Jim Moynes, vice president of risk management at Ford Motor Credit in Dearborn, Mich., first became interested in using machine learning to improve car loan underwriting several years ago.

“We were watching what others were working on,” he said. “We like to be innovative and try to stay up with what’s going on.”

The company recently ran an experiment to see if machine learning could help its underwriters better understand the loan applications it receives.

It was a champion vs. challenger test: Moynes’ team took several years of loan data, removed all personally identifiable information from it, and gave it to ZestFinance, a provider of machine-learning-based online lending software, and its own modeling team, which creates logistic regression models to predict potential borrowers’ creditworthiness.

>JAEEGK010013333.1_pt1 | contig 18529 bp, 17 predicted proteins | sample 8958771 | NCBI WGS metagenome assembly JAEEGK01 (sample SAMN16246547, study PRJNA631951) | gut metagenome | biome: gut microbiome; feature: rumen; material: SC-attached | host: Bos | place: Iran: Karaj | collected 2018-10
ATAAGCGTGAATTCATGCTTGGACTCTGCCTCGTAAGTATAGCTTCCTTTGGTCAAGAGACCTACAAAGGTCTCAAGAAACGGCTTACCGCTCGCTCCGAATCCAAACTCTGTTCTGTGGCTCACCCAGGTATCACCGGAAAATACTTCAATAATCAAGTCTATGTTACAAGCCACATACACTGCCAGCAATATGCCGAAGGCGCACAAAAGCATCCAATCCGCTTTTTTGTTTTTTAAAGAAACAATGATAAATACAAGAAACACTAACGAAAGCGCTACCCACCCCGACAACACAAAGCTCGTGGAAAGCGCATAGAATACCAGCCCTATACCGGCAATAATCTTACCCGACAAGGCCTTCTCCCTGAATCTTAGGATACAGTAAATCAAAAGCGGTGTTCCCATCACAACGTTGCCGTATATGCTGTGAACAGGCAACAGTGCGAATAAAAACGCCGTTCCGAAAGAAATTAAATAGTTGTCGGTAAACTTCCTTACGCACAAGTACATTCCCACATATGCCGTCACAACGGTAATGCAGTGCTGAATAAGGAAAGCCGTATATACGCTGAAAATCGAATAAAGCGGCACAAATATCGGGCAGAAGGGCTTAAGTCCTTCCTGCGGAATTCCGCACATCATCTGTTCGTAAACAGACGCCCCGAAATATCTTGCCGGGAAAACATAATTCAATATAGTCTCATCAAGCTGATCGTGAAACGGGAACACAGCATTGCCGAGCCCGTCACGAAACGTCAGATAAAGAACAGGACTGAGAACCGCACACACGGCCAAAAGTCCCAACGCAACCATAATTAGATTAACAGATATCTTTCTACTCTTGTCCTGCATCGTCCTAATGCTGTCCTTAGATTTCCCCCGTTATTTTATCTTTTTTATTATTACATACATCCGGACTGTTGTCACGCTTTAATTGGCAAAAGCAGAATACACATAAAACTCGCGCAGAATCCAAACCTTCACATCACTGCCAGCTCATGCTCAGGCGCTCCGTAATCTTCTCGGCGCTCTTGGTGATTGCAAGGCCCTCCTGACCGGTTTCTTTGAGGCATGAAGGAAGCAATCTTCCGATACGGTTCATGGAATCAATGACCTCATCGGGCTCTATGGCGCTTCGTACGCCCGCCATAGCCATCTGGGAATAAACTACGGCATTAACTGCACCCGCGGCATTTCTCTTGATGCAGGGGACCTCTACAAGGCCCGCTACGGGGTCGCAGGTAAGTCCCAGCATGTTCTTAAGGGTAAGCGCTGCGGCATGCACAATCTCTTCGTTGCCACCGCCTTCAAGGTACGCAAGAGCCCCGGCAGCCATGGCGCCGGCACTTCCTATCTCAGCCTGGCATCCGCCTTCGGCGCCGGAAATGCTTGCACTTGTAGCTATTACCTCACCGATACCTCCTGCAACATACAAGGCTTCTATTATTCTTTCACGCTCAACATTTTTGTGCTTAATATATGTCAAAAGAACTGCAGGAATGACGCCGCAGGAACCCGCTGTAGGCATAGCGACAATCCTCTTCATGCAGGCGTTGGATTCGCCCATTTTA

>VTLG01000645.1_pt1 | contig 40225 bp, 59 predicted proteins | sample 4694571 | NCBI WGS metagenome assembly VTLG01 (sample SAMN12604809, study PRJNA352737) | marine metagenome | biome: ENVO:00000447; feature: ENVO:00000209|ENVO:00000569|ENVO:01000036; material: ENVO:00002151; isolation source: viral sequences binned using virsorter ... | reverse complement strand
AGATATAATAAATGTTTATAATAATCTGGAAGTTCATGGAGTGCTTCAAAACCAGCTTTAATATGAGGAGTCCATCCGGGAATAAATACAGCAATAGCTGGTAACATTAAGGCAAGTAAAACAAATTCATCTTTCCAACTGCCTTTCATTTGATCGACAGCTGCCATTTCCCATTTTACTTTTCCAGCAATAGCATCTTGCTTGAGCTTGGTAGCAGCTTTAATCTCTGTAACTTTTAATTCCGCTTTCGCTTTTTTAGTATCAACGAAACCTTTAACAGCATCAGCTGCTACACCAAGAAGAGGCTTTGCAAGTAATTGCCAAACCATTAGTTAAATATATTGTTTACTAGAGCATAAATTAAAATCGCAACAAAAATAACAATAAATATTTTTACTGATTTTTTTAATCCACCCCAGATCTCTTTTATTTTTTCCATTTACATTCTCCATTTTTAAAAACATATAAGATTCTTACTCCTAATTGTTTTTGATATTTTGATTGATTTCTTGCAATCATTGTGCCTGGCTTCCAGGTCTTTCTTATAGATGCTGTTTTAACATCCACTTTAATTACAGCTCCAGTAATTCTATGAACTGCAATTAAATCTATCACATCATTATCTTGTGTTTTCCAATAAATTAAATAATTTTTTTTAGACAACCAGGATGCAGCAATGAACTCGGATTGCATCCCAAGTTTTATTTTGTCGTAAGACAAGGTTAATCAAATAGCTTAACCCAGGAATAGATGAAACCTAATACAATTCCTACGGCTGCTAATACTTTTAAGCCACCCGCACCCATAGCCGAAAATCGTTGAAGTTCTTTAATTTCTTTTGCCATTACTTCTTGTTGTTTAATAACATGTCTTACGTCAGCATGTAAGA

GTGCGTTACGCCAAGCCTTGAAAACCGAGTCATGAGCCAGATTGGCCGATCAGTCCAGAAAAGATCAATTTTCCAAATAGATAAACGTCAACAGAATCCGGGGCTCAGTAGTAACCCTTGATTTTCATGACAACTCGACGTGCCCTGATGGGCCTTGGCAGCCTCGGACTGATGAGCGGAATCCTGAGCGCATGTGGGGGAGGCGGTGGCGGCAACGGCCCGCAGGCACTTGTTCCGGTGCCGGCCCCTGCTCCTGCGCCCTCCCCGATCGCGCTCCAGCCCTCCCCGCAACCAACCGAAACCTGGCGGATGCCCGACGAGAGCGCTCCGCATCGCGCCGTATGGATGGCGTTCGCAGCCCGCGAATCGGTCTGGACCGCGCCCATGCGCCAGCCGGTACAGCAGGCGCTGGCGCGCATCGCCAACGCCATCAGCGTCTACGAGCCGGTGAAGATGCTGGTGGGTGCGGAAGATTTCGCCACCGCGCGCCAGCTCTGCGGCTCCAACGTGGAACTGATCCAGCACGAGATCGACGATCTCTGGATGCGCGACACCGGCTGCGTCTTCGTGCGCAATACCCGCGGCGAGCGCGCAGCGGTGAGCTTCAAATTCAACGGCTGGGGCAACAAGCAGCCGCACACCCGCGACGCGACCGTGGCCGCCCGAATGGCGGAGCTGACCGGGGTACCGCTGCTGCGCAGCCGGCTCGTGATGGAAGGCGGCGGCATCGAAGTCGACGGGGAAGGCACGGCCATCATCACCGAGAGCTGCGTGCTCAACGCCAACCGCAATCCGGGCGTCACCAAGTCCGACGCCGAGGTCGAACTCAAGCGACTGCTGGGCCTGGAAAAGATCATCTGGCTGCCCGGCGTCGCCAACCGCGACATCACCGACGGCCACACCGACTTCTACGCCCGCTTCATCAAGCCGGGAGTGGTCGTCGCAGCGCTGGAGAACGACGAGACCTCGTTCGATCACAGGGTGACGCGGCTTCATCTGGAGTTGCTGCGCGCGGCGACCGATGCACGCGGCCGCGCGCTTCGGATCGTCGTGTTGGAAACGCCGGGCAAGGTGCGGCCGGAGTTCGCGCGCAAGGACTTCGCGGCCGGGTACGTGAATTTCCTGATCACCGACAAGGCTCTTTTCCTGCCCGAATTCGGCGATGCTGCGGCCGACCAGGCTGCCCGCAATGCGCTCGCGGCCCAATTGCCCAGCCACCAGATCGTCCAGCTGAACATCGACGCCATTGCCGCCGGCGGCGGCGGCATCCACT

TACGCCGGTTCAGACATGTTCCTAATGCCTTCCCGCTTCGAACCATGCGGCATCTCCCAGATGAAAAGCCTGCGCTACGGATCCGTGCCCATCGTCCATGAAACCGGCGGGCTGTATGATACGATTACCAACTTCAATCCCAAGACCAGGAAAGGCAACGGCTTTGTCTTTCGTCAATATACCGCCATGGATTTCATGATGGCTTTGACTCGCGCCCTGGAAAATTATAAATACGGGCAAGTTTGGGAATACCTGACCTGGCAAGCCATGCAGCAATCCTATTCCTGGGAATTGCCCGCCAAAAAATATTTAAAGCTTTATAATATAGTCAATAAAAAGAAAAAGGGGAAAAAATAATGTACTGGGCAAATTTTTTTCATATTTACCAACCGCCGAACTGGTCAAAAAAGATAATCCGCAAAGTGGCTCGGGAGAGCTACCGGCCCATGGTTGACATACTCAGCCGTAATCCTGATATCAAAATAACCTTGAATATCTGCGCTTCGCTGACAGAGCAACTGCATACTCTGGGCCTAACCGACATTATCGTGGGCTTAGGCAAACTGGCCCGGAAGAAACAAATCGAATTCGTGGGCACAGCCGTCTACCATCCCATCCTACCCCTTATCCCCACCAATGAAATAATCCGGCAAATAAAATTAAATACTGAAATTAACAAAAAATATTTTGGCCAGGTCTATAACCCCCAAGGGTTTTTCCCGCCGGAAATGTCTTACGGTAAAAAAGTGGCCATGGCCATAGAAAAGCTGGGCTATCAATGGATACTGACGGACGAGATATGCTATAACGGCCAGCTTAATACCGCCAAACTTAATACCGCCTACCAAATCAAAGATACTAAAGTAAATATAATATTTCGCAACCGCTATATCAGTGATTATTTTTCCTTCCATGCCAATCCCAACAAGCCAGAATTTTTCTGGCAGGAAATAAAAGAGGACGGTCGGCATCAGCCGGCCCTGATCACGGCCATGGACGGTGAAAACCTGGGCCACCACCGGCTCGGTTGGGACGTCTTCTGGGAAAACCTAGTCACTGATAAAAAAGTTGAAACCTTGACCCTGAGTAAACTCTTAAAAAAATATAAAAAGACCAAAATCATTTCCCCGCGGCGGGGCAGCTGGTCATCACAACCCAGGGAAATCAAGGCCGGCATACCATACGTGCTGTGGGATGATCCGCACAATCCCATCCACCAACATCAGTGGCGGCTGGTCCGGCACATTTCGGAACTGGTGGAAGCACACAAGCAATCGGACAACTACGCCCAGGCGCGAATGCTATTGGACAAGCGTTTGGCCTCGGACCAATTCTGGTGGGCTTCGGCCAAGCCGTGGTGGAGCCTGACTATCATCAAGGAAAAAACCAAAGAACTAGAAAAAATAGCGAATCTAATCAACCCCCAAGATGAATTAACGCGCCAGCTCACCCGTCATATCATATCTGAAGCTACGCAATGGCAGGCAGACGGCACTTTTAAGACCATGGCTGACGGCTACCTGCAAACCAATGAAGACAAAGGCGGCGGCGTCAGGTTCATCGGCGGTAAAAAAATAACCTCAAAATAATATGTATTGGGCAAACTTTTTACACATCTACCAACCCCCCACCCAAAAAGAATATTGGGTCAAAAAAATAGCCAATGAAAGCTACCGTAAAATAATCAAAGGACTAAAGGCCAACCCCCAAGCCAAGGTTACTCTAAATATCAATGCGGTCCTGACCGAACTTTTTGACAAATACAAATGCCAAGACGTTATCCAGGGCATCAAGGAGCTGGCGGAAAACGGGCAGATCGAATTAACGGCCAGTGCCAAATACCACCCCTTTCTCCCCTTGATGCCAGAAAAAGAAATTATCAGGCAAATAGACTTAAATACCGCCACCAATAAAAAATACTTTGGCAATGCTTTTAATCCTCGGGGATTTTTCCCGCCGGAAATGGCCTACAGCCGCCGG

A leg up?
“For people who may be just establishing their credit history, this additional data might give us an earlier insight into their creditworthiness,” says Ford Motor Credit’s Jim Moynes in discussing AI’s ability to crunch a wider range of information.

Each team ran the loan application data through its models and predicted the future performance of the loans. Moynes then compared the actual performance of those accounts over the past several years to the two teams’ predictions.

The machine learning software won.

“What we discovered in this initial test is this more accurately places people on the scale from superprime down to subprime,” Moynes said. “It does a better job than the tools we’ve been using today.”